Military Connection: More Trouble in Iraq: By Debbie Gregory

By Debbie Gregory

Iraq

On January 3, 2014,  terrorist insurgent group the Islamic State in Iraq and Syria (ISIS, also sometimes called ISIL) declared the city of Fallujah to be an independent Islamic State. ISIS defeated the American-trained Iraq Security Forces in Fallujah and Ramadi, and took control of the two cities. Since January, ISIS has gained control of many cities in Iraq’s Anbar province.  ISIS has been on a major offensive, gaining control of Mosul on June 10th and Tikrit on June 11th. On June 15th, ISIS took the city of Tal Afar in the Nineveh Province.

While the American-trained Iraqi Security Forces and local militias are attempting to defeat the insurgents, ISIS and other insurgent groups continue the land-grab of cities in Iraq. Politicians are debating the best course of action for providing aid to Iraq, all the while Veterans are shaking their heads.

The possibility of heading into another war in Iraq is not appealing to anyone, but many Veterans feel that American forces should never have left. In light of recent events, many Iraq Veterans feel that that their task of stabilizing Iraq had been completed, leaving them thinking that their struggle may have been in vain.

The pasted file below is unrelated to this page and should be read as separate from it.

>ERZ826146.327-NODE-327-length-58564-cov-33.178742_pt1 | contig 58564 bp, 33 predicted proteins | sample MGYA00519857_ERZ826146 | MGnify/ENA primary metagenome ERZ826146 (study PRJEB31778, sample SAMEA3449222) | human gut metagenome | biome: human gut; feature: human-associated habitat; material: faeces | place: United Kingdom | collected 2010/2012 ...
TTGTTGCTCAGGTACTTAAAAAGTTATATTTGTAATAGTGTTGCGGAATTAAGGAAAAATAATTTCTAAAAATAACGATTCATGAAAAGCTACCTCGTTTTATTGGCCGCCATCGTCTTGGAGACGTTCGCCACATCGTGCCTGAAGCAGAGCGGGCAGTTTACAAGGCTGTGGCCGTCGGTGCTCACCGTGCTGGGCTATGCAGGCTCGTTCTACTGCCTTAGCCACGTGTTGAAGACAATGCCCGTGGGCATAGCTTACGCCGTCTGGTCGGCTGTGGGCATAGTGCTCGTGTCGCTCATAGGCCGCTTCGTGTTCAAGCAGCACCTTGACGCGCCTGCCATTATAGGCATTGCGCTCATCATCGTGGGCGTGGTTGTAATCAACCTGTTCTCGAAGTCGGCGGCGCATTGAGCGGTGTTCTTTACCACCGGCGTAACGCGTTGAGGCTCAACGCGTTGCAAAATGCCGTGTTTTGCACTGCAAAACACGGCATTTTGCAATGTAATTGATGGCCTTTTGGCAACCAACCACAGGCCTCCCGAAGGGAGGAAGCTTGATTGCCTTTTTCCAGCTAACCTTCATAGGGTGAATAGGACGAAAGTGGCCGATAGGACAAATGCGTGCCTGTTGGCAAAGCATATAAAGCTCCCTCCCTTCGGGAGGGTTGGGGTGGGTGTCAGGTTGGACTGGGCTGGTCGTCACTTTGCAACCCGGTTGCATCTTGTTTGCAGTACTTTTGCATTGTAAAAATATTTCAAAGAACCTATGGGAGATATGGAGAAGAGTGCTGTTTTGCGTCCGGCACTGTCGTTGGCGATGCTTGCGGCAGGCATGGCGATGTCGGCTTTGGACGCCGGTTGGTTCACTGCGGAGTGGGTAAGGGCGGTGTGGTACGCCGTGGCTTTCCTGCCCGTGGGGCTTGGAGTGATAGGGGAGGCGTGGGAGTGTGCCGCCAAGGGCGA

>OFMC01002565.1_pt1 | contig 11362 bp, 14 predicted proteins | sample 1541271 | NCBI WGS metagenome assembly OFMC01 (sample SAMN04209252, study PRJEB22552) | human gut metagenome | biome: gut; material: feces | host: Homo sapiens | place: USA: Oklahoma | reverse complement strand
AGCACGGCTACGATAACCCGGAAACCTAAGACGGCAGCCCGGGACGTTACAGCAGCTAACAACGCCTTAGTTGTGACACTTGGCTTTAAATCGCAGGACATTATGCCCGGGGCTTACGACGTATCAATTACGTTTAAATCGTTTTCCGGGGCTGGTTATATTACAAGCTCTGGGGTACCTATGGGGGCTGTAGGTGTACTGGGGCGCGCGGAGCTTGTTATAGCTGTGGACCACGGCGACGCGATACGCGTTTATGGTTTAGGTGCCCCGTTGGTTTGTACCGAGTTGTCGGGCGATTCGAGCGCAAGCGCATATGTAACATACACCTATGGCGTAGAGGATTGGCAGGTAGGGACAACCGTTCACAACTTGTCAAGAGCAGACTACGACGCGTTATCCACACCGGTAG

December, 2011 saw the process of U.S. force withdrawal in Iraq completed. Since that time, Iraq, the country that our Veterans helped liberate, whose army they helped train, and whose people they sacrificed for,  have been losing ground to ISIS.

ISIS is a jihadist militant group that is based in Iraq and Syria. ISIS had links to al-Qaeda, even swearing allegiance to them in 2004. ISIS members fought alongside al-Qaeda against American forces and their allies in Iraq.  Due to a power struggle with al-Qaeda, ISIS  branched out on its own, and the two terrorist groups have cut ties with one another.

Many Veterans were not happy with the decision to pull out of Iraq. Veterans felt that the country that they left was too unstable to stand on its own, and predicted that a succeeding generation might have to return to Iraq, just as their generation had to do after Desert Storm.

So far, President Obama and his cabinet appear to be adamant that the U.S. will not be sending ground combat forces back into Iraq. However, airstrikes and consulting role deployments have not been ruled out.

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Military Connection: More Trouble in Iraq: BY Debbie Gregory